If you're ever stuck trying to buy me a gift, I'll cheerfully accept Fania album cover t-shirts! I'm pretty sure they're all great.
Fania Records had it all: salsa, soul, jazz, grooves, horns, Chopin, subway imitations, and a seemingly inexhaustible appetite for urban America. Read more about it -- "it" being Strut's compilation Fania Records 1964-1980: The Original Sound of Latin New York -- in my PopMatters review. Here's the beginning:
Music geeks like to call New York’s Fania Records the Motown of salsa music. That’s not completely accurate, because Fania wasn’t exactly Hitsville, but you can boil the comparison down to three factors:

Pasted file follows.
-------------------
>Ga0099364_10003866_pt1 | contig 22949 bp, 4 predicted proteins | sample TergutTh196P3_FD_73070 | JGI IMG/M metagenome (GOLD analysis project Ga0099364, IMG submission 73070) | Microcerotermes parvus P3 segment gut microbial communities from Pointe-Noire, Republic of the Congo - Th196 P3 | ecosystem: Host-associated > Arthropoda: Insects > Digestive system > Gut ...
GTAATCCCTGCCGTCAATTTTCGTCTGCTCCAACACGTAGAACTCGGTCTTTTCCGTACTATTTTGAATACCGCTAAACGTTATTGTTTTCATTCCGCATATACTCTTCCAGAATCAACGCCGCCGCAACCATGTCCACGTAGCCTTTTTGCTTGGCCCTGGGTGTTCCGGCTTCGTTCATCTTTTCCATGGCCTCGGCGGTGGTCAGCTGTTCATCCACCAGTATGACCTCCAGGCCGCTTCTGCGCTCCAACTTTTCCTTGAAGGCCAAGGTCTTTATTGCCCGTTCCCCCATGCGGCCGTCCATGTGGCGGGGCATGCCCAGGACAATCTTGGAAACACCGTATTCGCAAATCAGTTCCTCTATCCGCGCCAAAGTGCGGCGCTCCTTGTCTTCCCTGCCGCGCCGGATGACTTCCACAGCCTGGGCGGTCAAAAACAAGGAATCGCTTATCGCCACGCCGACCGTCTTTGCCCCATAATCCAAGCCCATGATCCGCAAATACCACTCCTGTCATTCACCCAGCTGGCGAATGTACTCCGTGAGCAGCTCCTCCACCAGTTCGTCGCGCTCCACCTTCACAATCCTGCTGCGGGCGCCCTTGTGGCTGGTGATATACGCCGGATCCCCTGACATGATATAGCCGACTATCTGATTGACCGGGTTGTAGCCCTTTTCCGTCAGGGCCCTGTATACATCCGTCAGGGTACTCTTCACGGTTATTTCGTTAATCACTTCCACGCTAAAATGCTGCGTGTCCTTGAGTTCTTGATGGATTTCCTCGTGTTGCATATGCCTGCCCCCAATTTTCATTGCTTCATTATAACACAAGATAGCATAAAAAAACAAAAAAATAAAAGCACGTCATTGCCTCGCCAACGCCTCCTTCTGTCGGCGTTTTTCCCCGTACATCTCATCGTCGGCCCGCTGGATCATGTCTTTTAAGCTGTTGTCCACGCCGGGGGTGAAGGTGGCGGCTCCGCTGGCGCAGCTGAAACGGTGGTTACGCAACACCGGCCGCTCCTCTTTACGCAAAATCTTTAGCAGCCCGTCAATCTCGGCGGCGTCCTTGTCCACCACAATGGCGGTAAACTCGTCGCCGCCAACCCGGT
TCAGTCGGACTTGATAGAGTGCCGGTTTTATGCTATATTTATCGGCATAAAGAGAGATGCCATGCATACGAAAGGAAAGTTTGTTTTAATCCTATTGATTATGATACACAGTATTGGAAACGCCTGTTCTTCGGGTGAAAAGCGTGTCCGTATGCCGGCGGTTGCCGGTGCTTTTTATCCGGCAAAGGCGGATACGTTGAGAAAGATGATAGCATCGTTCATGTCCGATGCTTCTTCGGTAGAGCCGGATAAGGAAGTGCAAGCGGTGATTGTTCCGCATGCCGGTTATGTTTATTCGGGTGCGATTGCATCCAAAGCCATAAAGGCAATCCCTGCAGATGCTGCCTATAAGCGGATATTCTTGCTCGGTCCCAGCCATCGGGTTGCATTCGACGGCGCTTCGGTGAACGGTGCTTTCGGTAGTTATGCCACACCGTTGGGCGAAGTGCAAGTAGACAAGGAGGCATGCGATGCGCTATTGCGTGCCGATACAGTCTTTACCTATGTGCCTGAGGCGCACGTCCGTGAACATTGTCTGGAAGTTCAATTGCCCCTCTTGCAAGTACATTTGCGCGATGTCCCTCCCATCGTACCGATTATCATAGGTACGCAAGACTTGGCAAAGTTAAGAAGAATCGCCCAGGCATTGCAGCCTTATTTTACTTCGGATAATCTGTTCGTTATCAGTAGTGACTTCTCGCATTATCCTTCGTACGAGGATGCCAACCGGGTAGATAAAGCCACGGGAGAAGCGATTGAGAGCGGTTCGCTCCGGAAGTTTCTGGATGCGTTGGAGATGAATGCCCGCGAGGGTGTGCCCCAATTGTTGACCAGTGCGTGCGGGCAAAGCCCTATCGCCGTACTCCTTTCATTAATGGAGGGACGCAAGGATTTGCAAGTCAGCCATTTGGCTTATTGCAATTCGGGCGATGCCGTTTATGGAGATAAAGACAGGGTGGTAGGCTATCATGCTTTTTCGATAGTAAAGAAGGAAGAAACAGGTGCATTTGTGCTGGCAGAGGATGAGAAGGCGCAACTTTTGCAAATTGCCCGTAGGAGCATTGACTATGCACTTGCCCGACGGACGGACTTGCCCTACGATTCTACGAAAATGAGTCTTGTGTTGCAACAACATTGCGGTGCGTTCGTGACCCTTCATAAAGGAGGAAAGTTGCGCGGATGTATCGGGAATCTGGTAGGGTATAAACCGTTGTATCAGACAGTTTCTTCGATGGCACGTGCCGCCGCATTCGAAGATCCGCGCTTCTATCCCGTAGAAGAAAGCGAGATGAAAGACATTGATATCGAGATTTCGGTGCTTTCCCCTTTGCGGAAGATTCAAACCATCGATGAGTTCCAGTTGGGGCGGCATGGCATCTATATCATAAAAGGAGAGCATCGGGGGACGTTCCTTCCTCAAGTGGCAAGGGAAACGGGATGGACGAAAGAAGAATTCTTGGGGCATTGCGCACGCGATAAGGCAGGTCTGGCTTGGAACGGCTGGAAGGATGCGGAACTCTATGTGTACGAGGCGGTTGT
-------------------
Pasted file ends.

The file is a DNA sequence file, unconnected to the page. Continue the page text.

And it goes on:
1. Like Motown, Fania created a sound all its own.
The genre of salsa music didn’t exist before Fania invented it in mid-’60s NYC. Fania’s bands were happily mixing up exotically named Afro-Cuban styles—son, charanga, guaracha, bomba—that sounded intimidating to gringo audiences without access to Wikipedia. Fania co-founders Johnny Pacheco and Jerry Masucci created “salsa” as a catch-all marketing term.